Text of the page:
Capitalism and Morality

In the comments to Confidence, Part IV, reader “ScottFree” left an impassioned plea:

I would agree with Mr. Bezmonov that “demoralization” is at the heart of American philosophical collapse. I would just place it WAY earlier in the timeline. Historically, the intellectual bottom fell out at the Great Depression. Nothing of that scope had ever happened (certainly in America.) And for over 10 years Americans were fed the “practical” definition of insanity: keep doing the same thing over and over yet expect different results.

EVERYONE’S standard of living fell dramatically, unemployment varied somewhere between utterly ridiculous and totally insane, and there was NO fundamental, lasting hope of improvement throughout the entire period. .Gov had seized the money supply and regulated the economy to within an inch of its life — but there was no INTELLECTUAL defense of the capitalism that had existed prior to government control of the country. There were basically no significant marches, no protests, no strikes, and no even small-scale opposition organized to fight against socialism — hell, no one even DARED call the system that existed socialism, let alone what it actually was: fascism.

Why? Because no one could (or would) MORALLY refute it.

And no one is doing so now. No one is refuting the notion that Socialism is the ONLY social system that addresses the alleged “deficiencies” of capitalism, specifically the idea of “social justice”. Messrs Levin, Murray, Sowell, et. al. are splendid classical liberals who attack the legion of failures inherent within Socialism and espouse a litany of virtues for capitalism. But, fundamentally, all of their arguments rest on the flawed notion that capitalism is PRACTICAL, NOT MORAL.

The Crisis is here, Kevin. It has been here all along, right in front of everyone’s nose. The magnificent brilliance of the Founders was that they devised a structural method to ensure that morality was kept out of the government and everyone was then free to pursue their own moral beliefs and they did so by stripping the government of all powers except the absolute minimum necessary to BE a government (i.e., the protection of individual rights.) Where “we” failed as a people, morally, is when we began to believe on some level that we are our brother’s keeper. The Progressive movement secularized this moral belief and, with the Progressives’ takeover of the education system, it has been ingrained in us ever since.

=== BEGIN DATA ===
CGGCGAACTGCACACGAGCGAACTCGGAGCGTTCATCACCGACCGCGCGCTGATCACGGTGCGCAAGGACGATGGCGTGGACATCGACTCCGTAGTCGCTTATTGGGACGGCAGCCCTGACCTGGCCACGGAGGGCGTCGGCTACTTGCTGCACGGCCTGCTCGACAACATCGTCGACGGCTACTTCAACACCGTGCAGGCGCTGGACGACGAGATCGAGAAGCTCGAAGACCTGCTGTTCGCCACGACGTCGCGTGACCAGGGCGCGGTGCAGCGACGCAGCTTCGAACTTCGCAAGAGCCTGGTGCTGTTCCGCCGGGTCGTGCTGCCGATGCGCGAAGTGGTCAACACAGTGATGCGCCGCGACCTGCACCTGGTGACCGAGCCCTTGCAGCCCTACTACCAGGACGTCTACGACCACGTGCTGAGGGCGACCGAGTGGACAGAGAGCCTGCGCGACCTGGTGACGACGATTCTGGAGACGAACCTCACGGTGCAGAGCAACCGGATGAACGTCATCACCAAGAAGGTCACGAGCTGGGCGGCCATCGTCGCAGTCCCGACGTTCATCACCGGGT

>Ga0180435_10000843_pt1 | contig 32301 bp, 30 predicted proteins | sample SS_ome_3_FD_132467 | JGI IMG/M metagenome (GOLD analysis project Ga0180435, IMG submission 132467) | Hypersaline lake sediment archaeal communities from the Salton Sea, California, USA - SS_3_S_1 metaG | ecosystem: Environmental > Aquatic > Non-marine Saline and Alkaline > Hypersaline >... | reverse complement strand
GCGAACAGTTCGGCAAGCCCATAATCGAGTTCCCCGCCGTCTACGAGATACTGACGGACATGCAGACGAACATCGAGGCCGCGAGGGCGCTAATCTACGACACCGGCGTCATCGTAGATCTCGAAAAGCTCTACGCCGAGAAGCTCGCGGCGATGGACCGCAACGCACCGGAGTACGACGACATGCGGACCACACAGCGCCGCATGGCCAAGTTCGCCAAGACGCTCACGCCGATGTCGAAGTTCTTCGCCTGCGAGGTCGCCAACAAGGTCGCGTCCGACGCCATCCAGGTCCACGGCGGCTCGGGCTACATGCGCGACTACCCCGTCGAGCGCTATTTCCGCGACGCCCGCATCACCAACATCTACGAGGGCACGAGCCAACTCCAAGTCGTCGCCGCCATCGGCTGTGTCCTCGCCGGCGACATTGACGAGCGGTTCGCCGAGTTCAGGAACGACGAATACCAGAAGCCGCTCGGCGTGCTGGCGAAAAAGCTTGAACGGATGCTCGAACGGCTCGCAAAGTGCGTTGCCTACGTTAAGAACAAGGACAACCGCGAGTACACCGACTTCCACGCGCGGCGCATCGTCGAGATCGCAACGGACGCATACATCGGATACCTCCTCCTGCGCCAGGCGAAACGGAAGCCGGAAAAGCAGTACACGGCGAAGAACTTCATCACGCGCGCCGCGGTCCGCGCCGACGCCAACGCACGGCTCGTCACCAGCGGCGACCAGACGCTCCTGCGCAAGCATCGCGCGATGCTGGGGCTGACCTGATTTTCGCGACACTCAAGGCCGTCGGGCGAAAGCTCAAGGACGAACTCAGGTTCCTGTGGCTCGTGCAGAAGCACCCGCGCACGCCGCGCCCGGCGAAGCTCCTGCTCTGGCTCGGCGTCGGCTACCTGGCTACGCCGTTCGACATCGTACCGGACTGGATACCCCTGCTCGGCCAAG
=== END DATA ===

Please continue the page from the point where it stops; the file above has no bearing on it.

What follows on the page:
Americans have to come to a point where they have the intellectual fortitude to question the fundamental moral beliefs that they’ve been taught and come to the (even more unlikely) conclusion that they MIGHT be wrong — because all of the rest of “conservatism” is just smoke and window dressing if you cannot validate capitalism MORALLY.

To paraphrase Rand so eloquently, America needs not to return to morality but to discover it.

Awhile back I quoted the Dalai Lama on the subject:

(Marxism has) moral ethics, whereas capitalism is only how to make profits.

The whole quote, from, is this:

“Still I am a Marxist,” the exiled Tibetan Buddhist leader said in New York, where he arrived today with an entourage of robed monks and a heavy security detail to give a series of paid public lectures.

“(Marxism has) moral ethics, whereas capitalism is only how to make profits,” the Dalai Lama, 74, said.

However, he credited China’s embrace of market economics for breaking communism’s grip over the world’s most populous country and forcing the ruling Communist Party to “represent all sorts of classes”.

“(Capitalism) brought a lot of positive to China. Millions of people’s living standards improved,” he said.

There’s a pretty powerful philosophical voice stating that capitalism isn’t immoral, but amoral. That’s an important distinction, and it’s not an insult. Immoral means “violating moral principles”.  Amoral means “not involving moral questions; neither moral nor immoral.”

And while I will grant that the promise of Marxism is that it has “moral ethics,” in actual practice it produces the exact opposite, to the tune of over a hundred million corpses in just the past century.